The codling moth (Cydia pomonella) is a member of the Lepidopteran family Tortricidae. Not large, they are distinguished from other moths by the golden patterns on their fore-wings: brown spots enclosed in gold, coppery bands. The codling moth young larvae are white with black heads while mature larvae are pinkish white with brown heads. The preferred host plants are apple and pear trees.
When larvae feed minimally on the outside of the fruit, they create small “stings” on the surface of the fruit, When the larvae penetrate the fruit and tunnel to the core, feeding on the pulp and seeds they cause extensive interior breakdown of the fruit tissue leading to premature fruit drop. the exit hole (where mature larvae emerged) is often covered with frass. A reddish-brown discoloration can be observed at the point of penetration as well as an increase in the incidence of mold and disease. The point of entry becomes an open door to other pests and pathogens.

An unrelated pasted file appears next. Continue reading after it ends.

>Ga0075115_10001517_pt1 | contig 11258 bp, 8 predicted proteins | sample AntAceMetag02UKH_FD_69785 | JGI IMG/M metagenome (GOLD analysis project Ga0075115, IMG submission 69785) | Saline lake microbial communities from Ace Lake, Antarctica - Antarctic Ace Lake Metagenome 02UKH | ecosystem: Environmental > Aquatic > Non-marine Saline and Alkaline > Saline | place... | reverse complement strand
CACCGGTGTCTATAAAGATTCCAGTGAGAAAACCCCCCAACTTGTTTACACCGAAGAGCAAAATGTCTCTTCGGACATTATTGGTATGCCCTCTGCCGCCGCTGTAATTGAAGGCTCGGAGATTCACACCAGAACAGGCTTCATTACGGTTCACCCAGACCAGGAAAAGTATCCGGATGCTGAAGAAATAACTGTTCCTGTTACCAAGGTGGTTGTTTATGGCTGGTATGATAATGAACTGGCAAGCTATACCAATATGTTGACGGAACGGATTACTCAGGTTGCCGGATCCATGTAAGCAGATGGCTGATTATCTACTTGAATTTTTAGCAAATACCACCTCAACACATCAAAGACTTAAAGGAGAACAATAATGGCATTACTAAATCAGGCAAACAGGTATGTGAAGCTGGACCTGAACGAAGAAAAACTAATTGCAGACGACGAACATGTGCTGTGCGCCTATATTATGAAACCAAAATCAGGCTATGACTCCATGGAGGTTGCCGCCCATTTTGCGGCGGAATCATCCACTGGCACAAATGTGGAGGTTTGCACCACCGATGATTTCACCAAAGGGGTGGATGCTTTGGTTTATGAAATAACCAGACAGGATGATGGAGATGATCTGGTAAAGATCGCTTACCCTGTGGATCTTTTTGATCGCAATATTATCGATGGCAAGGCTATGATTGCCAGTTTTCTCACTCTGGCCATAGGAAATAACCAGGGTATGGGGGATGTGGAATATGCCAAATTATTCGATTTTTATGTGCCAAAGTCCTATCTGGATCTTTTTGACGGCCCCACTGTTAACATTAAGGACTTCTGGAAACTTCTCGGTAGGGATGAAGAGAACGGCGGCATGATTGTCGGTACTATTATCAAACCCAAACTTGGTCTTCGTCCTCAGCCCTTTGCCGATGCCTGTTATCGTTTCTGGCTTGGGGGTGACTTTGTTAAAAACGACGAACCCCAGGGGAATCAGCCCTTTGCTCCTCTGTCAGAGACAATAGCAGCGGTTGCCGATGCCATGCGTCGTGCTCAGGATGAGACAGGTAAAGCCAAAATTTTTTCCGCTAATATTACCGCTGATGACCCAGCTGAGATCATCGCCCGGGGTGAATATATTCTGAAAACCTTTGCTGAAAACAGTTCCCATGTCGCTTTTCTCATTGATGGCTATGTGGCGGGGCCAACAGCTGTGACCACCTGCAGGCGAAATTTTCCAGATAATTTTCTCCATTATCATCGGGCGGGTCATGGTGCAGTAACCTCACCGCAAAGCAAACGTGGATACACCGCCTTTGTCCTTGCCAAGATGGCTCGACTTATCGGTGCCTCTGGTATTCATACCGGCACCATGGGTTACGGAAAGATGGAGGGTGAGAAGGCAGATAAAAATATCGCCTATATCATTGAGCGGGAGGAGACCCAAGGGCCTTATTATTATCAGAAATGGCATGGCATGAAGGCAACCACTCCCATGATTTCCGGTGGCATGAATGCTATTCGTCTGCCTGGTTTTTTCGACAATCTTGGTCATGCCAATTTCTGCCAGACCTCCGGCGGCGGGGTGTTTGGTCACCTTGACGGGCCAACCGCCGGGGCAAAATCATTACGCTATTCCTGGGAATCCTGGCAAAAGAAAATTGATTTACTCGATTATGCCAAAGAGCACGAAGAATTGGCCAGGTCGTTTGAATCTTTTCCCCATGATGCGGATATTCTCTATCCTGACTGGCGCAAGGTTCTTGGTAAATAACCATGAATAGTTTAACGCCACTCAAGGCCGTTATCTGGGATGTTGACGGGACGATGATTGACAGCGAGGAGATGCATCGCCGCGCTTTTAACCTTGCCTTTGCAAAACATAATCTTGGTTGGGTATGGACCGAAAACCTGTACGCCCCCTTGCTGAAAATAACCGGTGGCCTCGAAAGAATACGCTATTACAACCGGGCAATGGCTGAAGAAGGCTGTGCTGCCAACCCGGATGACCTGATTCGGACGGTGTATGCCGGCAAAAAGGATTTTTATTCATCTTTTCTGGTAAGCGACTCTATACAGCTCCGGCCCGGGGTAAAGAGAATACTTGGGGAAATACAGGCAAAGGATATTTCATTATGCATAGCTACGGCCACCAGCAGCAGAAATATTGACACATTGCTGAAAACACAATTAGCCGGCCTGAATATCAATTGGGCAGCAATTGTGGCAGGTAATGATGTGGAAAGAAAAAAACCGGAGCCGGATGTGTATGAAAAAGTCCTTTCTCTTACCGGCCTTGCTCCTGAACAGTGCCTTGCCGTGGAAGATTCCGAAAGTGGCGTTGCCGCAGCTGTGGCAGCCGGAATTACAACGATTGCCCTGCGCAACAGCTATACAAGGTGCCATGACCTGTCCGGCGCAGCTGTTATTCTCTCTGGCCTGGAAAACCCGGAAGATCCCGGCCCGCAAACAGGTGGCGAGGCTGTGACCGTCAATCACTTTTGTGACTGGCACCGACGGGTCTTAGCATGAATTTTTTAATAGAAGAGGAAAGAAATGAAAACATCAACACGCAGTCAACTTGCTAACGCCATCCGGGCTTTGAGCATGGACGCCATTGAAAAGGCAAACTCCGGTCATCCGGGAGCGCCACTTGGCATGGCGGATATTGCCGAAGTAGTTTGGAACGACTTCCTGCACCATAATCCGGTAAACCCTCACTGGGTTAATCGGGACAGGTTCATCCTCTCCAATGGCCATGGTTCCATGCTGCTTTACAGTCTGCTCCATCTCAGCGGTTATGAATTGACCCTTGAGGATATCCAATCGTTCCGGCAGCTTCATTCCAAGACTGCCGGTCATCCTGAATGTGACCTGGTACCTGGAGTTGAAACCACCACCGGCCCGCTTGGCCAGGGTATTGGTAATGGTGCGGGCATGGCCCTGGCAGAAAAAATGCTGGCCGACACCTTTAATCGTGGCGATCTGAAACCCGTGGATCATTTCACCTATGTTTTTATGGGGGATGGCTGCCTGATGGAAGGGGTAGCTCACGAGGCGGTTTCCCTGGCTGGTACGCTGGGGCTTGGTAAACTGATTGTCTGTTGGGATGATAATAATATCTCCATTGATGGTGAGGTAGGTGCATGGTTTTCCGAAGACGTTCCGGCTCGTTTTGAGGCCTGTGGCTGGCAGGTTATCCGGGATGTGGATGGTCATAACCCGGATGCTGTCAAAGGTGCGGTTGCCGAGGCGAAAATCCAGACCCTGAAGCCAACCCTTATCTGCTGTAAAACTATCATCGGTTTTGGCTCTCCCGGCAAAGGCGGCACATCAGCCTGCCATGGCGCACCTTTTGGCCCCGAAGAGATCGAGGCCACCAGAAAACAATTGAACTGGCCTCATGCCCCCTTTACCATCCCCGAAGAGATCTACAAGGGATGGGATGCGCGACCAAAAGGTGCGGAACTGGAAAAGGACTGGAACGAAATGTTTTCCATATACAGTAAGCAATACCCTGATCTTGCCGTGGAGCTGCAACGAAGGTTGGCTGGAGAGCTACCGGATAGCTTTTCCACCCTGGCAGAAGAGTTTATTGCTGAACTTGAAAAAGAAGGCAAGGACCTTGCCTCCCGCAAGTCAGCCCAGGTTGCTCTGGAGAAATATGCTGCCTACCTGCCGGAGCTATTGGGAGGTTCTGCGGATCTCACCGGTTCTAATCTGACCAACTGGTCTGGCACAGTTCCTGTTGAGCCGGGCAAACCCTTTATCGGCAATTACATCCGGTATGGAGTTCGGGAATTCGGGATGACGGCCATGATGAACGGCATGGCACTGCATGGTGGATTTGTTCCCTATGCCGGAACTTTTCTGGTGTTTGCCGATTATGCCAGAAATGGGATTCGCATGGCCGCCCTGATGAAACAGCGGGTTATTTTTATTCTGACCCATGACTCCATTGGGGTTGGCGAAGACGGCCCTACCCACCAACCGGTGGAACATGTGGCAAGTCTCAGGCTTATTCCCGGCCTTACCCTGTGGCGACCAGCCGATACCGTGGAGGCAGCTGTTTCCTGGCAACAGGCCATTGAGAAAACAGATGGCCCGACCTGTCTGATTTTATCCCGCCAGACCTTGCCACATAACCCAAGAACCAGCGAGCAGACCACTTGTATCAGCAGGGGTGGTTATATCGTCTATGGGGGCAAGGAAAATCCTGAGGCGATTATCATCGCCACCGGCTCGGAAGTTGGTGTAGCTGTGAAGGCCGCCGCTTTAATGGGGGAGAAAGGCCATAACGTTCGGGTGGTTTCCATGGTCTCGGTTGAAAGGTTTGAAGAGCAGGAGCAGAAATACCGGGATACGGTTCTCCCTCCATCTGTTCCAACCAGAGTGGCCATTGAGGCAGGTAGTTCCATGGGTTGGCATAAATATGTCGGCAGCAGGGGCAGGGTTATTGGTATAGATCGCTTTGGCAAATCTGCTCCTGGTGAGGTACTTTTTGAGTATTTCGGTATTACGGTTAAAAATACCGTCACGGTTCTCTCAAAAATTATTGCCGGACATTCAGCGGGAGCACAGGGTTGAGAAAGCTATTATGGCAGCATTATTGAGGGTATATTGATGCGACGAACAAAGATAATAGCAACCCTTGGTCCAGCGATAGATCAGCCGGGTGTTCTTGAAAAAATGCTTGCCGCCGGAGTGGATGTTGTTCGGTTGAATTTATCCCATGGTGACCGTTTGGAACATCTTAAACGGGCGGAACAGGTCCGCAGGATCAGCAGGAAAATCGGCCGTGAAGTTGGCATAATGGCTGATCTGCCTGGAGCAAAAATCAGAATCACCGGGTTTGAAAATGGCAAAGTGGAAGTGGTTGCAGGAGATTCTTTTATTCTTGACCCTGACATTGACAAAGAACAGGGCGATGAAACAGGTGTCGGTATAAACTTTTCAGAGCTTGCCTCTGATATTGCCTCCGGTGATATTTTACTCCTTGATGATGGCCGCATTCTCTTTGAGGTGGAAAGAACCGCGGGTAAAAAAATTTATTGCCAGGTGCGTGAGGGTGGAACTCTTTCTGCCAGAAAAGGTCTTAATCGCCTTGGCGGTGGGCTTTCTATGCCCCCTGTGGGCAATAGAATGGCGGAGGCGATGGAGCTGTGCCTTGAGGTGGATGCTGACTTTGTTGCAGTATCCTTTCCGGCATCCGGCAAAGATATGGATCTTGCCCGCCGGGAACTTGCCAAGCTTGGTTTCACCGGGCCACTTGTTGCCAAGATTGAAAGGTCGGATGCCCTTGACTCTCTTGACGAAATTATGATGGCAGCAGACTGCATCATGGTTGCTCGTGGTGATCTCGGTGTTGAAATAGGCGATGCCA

There are specific natural enemies and sustainable solutions for different species of moths.
For more information contact your local BioBee field agent.